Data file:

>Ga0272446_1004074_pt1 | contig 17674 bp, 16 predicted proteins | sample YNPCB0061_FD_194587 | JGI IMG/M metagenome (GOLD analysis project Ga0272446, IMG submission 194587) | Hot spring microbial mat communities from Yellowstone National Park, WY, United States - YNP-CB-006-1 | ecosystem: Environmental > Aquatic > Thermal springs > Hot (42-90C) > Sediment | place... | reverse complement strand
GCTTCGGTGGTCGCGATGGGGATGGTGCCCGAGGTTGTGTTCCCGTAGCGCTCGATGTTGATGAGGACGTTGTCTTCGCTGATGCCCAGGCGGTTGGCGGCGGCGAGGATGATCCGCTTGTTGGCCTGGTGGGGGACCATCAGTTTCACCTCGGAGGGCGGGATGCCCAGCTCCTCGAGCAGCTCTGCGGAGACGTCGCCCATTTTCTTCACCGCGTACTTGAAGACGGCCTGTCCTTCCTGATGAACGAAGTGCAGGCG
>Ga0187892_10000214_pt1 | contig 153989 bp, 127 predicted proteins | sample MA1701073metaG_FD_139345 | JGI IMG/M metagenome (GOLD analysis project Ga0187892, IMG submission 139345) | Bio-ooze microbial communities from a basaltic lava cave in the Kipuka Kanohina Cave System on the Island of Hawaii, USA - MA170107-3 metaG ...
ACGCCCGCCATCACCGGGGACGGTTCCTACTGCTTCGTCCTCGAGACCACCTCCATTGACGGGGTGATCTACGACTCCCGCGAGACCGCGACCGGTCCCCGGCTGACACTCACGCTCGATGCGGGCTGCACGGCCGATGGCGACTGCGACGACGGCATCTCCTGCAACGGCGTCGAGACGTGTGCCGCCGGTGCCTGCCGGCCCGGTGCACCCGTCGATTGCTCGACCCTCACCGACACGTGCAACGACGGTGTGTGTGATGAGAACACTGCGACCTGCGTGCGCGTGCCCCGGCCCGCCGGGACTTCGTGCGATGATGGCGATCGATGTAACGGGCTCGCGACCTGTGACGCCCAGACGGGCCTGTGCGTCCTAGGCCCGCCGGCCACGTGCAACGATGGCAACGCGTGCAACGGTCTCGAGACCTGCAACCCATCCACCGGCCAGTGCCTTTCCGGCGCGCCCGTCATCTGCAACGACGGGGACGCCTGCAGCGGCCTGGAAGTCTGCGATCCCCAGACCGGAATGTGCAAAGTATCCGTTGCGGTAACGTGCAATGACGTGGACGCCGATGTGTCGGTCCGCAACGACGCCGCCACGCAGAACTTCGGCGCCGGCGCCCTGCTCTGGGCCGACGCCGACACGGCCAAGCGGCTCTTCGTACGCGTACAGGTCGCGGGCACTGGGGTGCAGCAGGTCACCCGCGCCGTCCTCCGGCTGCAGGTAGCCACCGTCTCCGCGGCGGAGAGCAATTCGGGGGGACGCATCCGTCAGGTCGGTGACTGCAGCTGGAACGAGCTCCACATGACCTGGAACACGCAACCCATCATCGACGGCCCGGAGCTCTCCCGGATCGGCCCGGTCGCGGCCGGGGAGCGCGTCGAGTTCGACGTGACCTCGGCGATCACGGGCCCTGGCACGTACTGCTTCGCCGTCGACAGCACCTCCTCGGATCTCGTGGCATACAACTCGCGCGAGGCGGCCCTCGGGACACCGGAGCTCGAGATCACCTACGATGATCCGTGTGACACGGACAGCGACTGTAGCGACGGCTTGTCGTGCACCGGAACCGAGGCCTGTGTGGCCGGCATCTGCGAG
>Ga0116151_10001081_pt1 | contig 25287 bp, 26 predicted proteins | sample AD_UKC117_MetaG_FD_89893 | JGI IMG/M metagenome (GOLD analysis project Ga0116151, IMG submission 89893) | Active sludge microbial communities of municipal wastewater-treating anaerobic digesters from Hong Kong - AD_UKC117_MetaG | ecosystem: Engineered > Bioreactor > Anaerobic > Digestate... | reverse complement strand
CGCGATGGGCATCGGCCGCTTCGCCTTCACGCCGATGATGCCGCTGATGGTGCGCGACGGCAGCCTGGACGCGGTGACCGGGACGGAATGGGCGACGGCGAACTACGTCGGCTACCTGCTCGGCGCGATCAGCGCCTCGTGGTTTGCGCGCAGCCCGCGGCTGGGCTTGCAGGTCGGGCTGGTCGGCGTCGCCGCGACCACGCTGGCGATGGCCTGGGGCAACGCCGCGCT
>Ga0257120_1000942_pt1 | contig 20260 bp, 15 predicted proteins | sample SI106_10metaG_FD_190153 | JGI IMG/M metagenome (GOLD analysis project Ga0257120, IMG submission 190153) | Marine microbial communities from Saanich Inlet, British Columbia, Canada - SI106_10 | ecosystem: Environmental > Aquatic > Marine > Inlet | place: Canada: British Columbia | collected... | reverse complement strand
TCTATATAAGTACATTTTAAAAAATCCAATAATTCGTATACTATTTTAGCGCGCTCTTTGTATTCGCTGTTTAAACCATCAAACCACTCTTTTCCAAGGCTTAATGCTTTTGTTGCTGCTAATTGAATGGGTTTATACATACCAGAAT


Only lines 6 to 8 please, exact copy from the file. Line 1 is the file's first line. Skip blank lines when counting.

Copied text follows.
CGCGATGGGCATCGGCCGCTTCGCCTTCACGCCGATGATGCCGCTGATGGTGCGCGACGGCAGCCTGGACGCGGTGACCGGGACGGAATGGGCGACGGCGAACTACGTCGGCTACCTGCTCGGCGCGATCAGCGCCTCGTGGTTTGCGCGCAGCCCGCGGCTGGGCTTGCAGGTCGGGCTGGTCGGCGTCGCCGCGACCACGCTGGCGATGGCCTGGGGCAACGCCGCGCT
>Ga0257120_1000942_pt1 | contig 20260 bp, 15 predicted proteins | sample SI106_10metaG_FD_190153 | JGI IMG/M metagenome (GOLD analysis project Ga0257120, IMG submission 190153) | Marine microbial communities from Saanich Inlet, British Columbia, Canada - SI106_10 | ecosystem: Environmental > Aquatic > Marine > Inlet | place: Canada: British Columbia | collected... | reverse complement strand
TCTATATAAGTACATTTTAAAAAATCCAATAATTCGTATACTATTTTAGCGCGCTCTTTGTATTCGCTGTTTAAACCATCAAACCACTCTTTTCCAAGGCTTAATGCTTTTGTTGCTGCTAATTGAATGGGTTTATACATACCAGAAT